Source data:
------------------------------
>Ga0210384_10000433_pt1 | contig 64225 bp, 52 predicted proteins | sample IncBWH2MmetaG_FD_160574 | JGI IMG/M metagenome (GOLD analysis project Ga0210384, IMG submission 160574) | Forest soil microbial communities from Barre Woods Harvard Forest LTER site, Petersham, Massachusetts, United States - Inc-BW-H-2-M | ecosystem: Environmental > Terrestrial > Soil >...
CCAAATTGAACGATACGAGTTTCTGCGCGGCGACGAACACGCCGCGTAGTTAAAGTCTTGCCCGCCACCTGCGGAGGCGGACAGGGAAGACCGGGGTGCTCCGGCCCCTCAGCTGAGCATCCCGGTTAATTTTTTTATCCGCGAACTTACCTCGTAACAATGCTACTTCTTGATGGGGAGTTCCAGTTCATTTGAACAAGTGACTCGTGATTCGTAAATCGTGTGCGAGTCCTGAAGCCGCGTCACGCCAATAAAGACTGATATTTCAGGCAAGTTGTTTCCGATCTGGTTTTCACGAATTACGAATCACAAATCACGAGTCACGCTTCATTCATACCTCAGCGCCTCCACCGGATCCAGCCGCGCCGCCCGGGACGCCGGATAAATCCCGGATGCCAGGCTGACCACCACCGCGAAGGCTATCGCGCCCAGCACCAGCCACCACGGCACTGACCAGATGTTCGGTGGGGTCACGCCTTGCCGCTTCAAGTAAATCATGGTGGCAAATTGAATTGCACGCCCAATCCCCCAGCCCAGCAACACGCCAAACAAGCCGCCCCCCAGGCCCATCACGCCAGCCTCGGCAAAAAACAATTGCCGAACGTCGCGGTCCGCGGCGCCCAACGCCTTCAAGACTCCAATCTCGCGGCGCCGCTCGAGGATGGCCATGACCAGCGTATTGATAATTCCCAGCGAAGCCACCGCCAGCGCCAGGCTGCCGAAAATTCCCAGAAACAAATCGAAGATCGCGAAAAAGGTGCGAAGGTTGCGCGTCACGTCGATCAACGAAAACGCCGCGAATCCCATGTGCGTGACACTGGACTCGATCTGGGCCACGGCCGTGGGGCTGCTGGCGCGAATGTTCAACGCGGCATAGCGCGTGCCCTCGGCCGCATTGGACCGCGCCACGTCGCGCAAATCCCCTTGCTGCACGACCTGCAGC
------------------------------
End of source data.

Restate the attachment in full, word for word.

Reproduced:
>Ga0210384_10000433_pt1 | contig 64225 bp, 52 predicted proteins | sample IncBWH2MmetaG_FD_160574 | JGI IMG/M metagenome (GOLD analysis project Ga0210384, IMG submission 160574) | Forest soil microbial communities from Barre Woods Harvard Forest LTER site, Petersham, Massachusetts, United States - Inc-BW-H-2-M | ecosystem: Environmental > Terrestrial > Soil >...
CCAAATTGAACGATACGAGTTTCTGCGCGGCGACGAACACGCCGCGTAGTTAAAGTCTTGCCCGCCACCTGCGGAGGCGGACAGGGAAGACCGGGGTGCTCCGGCCCCTCAGCTGAGCATCCCGGTTAATTTTTTTATCCGCGAACTTACCTCGTAACAATGCTACTTCTTGATGGGGAGTTCCAGTTCATTTGAACAAGTGACTCGTGATTCGTAAATCGTGTGCGAGTCCTGAAGCCGCGTCACGCCAATAAAGACTGATATTTCAGGCAAGTTGTTTCCGATCTGGTTTTCACGAATTACGAATCACAAATCACGAGTCACGCTTCATTCATACCTCAGCGCCTCCACCGGATCCAGCCGCGCCGCCCGGGACGCCGGATAAATCCCGGATGCCAGGCTGACCACCACCGCGAAGGCTATCGCGCCCAGCACCAGCCACCACGGCACTGACCAGATGTTCGGTGGGGTCACGCCTTGCCGCTTCAAGTAAATCATGGTGGCAAATTGAATTGCACGCCCAATCCCCCAGCCCAGCAACACGCCAAACAAGCCGCCCCCCAGGCCCATCACGCCAGCCTCGGCAAAAAACAATTGCCGAACGTCGCGGTCCGCGGCGCCCAACGCCTTCAAGACTCCAATCTCGCGGCGCCGCTCGAGGATGGCCATGACCAGCGTATTGATAATTCCCAGCGAAGCCACCGCCAGCGCCAGGCTGCCGAAAATTCCCAGAAACAAATCGAAGATCGCGAAAAAGGTGCGAAGGTTGCGCGTCACGTCGATCAACGAAAACGCCGCGAATCCCATGTGCGTGACACTGGACTCGATCTGGGCCACGGCCGTGGGGCTGCTGGCGCGAATGTTCAACGCGGCATAGCGCGTGCCCTCGGCCGCATTGGACCGCGCCACGTCGCGCAAATCCCCTTGCTGCACGACCTGCAGC